Conventional approaches of solving the performance and error recovery problems associated with overloaded networks require agreement among the multiple computers (or nodes) of the network about when it is proper to send additional information. Such conventional approaches are often complex and prone to errors.

Multi-processor networks, including sub-processor systems interconnected by routing devices, have been introduced to solve the problems associated with overloaded networks. In such multi-processor systems, the sub-processors communicate with each other through the routing devices. Inter-processor communications are comprised of information packets that are sent/received from the memories of source or destination processors. An access validation method may be used to grant/deny access to a memory of a corresponding processor or sub-processor.

SUMMARY OF THE INVENTION

The aforementioned and related drawbacks associated with conventional methods for controlling traffic flow in a multi-processor network are substantially reduced or eliminated by the present invention. The present invention is directed to a traffic flow control method which controls the sending of messages onto a network in order to avoid exceeding the operating capacity of the network, or of the devices connected to the individual nodes of the network; thereby, achieving higher error-free throughput.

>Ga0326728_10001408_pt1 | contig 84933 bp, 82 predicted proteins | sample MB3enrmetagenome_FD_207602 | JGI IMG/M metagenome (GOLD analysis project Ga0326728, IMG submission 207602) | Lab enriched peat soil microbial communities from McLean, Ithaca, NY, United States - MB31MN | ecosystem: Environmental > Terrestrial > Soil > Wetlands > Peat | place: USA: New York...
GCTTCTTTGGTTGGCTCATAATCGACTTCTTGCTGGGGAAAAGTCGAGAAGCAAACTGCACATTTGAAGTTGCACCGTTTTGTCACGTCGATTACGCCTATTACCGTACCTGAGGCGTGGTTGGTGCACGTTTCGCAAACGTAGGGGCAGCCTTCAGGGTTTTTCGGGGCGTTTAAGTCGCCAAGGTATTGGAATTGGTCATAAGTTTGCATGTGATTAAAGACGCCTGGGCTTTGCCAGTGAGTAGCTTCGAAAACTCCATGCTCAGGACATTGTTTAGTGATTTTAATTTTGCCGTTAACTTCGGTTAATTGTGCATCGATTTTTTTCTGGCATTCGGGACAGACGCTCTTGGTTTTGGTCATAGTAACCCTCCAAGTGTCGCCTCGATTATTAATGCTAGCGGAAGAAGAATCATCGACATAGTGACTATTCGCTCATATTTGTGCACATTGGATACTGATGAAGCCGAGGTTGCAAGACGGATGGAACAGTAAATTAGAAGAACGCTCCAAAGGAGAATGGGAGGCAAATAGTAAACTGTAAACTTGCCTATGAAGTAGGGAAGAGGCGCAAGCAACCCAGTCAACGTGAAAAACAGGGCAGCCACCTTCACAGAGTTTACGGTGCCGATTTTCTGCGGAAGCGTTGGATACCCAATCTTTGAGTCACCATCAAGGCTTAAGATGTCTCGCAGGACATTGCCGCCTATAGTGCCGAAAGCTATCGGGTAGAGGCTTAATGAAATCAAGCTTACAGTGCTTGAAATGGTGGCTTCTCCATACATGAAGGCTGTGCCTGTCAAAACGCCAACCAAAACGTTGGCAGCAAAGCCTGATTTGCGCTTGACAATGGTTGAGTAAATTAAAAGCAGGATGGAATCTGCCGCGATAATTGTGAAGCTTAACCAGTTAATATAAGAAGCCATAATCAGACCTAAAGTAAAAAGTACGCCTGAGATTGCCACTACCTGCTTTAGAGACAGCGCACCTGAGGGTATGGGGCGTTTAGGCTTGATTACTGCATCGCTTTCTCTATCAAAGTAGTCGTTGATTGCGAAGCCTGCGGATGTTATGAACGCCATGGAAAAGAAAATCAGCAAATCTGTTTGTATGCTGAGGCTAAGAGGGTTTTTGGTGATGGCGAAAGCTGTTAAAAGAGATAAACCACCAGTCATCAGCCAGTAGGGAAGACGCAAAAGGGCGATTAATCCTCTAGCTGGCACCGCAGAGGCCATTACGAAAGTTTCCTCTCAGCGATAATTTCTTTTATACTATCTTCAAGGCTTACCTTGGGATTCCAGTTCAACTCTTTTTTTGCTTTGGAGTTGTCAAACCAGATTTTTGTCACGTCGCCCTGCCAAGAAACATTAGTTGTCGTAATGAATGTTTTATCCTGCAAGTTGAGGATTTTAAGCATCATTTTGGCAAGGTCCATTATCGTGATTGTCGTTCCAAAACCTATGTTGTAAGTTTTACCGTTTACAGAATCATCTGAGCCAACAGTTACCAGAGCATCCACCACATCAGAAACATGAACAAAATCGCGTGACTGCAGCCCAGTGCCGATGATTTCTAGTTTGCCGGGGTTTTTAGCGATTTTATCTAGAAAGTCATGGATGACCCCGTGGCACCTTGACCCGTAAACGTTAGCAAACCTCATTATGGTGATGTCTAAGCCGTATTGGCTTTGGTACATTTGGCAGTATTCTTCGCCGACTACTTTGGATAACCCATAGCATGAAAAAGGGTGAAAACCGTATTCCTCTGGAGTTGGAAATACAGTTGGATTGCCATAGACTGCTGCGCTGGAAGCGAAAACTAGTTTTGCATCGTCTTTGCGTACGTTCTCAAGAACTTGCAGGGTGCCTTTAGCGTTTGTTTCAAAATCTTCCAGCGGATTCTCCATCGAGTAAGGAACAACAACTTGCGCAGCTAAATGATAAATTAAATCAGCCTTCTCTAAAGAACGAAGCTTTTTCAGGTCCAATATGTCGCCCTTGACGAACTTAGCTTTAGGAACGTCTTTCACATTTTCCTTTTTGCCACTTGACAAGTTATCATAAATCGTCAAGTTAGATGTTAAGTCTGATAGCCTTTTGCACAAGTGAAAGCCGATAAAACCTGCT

In application, the present invention employs a two-part transmission protocol to ascertain when a sending (or client) node can transmit data to a receiving (or server) node. In accordance with the present invention, the client node transmits a message to one or more nodes connected to the network. Concurrent with the transmission of the message, the address of the server node, the size of the message and the time of transmission is stored in an outstanding request queue that is at least partially maintained in the client node. In an exemplary embodiment, the outstanding request queue can store information pertaining to about twenty transmitted messages. Thus, the client node can have up to about twenty transmitted messages pending at any given time. By limiting the amount of messages that a given client node can transmit, network traffic is maintained at a manageable level.